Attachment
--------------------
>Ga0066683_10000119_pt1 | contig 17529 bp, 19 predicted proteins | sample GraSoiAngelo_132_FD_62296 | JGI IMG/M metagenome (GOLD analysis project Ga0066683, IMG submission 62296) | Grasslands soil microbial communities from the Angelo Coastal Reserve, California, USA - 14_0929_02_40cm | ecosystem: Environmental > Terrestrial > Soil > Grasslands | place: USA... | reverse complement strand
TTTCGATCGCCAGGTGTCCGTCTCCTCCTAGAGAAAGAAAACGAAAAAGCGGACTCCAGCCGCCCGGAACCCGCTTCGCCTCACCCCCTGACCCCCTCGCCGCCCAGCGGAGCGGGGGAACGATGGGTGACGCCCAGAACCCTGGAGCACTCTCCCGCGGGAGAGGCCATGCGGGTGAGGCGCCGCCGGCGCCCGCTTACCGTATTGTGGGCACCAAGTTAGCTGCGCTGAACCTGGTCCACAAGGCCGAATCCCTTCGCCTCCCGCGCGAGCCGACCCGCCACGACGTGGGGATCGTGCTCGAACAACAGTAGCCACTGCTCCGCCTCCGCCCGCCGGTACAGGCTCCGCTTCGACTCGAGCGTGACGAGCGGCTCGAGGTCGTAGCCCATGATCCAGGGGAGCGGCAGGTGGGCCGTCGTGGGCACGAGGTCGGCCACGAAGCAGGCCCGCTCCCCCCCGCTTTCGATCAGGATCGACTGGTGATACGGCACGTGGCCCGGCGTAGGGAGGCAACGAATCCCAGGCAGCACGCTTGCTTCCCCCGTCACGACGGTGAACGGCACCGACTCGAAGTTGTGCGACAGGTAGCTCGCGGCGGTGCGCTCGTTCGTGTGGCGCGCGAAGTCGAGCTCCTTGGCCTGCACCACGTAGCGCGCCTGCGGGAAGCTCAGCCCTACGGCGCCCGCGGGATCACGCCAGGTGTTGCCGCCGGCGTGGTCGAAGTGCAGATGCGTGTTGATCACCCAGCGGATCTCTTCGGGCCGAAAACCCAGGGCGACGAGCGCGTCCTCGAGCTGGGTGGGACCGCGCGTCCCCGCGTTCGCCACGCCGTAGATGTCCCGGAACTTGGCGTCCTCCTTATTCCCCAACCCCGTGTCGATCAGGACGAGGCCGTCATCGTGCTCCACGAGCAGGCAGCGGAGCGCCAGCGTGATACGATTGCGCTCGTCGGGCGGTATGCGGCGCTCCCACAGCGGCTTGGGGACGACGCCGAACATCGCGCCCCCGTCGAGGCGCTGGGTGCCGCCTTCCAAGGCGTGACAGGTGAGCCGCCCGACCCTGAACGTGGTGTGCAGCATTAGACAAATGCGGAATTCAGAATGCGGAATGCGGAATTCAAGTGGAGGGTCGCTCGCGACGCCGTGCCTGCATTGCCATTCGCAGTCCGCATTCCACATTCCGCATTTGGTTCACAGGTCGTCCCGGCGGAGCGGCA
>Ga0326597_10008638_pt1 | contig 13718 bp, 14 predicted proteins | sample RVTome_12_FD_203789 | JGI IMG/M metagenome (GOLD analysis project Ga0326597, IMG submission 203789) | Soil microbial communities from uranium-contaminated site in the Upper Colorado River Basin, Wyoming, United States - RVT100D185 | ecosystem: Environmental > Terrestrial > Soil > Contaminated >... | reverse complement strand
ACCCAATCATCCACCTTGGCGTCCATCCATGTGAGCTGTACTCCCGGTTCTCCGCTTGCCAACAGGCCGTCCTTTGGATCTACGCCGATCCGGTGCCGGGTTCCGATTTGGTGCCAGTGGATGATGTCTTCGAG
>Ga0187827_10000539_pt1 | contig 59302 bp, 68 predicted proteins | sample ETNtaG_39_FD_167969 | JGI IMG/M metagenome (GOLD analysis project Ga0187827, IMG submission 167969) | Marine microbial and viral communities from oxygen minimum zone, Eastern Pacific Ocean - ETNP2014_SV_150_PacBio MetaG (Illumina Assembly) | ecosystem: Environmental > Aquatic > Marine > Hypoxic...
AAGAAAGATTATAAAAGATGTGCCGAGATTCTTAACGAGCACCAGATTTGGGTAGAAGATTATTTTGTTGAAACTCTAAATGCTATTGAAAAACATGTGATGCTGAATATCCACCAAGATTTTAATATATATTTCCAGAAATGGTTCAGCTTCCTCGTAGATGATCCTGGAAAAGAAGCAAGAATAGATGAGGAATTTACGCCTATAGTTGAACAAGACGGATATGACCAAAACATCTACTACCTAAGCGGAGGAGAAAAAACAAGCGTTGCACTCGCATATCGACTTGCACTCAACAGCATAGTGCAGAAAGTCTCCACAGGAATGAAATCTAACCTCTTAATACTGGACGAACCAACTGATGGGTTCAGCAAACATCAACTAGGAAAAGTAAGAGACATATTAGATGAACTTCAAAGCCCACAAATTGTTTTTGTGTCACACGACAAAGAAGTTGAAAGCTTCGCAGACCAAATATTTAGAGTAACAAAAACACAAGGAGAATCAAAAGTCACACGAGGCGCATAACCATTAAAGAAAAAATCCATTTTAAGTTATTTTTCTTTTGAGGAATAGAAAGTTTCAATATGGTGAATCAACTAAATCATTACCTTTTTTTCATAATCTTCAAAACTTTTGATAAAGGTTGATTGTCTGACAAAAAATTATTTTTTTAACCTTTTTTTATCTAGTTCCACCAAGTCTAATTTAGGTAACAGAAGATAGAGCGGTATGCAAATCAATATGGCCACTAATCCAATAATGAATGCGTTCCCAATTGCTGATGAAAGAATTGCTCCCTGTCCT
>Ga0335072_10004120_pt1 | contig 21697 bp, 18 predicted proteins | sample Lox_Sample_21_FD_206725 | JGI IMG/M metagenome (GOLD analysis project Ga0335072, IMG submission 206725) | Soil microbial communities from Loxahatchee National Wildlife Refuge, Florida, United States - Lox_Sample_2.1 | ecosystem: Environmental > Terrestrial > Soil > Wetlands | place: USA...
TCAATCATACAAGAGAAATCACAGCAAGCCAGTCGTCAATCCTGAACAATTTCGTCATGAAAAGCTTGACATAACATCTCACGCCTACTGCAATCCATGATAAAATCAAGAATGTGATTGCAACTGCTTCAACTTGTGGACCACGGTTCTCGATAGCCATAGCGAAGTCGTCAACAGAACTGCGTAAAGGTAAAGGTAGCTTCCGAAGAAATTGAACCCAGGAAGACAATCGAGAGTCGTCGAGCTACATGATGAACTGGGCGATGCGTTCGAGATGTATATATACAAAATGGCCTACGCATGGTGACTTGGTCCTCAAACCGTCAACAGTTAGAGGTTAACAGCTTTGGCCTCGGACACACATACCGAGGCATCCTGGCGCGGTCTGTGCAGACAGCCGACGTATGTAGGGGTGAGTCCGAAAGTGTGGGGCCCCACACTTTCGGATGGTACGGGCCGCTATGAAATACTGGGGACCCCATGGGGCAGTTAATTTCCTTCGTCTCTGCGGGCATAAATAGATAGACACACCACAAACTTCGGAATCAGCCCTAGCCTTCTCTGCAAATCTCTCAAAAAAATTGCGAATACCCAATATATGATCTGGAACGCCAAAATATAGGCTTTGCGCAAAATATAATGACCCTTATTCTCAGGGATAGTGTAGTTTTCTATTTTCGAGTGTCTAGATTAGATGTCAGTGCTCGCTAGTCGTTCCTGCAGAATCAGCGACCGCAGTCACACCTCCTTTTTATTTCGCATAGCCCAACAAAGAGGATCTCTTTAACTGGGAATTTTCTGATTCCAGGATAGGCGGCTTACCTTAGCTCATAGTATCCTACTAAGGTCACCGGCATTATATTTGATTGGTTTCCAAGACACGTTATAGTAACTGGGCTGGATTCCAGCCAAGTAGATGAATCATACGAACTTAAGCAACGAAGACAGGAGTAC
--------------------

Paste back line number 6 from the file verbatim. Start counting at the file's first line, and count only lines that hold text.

AAGAAAGATTATAAAAGATGTGCCGAGATTCTTAACGAGCACCAGATTTGGGTAGAAGATTATTTTGTTGAAACTCTAAATGCTATTGAAAAACATGTGATGCTGAATATCCACCAAGATTTTAATATATATTTCCAGAAATGGTTCAGCTTCCTCGTAGATGATCCTGGAAAAGAAGCAAGAATAGATGAGGAATTTACGCCTATAGTTGAACAAGACGGATATGACCAAAACATCTACTACCTAAGCGGAGGAGAAAAAACAAGCGTTGCACTCGCATATCGACTTGCACTCAACAGCATAGTGCAGAAAGTCTCCACAGGAATGAAATCTAACCTCTTAATACTGGACGAACCAACTGATGGGTTCAGCAAACATCAACTAGGAAAAGTAAGAGACATATTAGATGAACTTCAAAGCCCACAAATTGTTTTTGTGTCACACGACAAAGAAGTTGAAAGCTTCGCAGACCAAATATTTAGAGTAACAAAAACACAAGGAGAATCAAAAGTCACACGAGGCGCATAACCATTAAAGAAAAAATCCATTTTAAGTTATTTTTCTTTTGAGGAATAGAAAGTTTCAATATGGTGAATCAACTAAATCATTACCTTTTTTTCATAATCTTCAAAACTTTTGATAAAGGTTGATTGTCTGACAAAAAATTATTTTTTTAACCTTTTTTTATCTAGTTCCACCAAGTCTAATTTAGGTAACAGAAGATAGAGCGGTATGCAAATCAATATGGCCACTAATCCAATAATGAATGCGTTCCCAATTGCTGATGAAAGAATTGCTCCCTGTCCT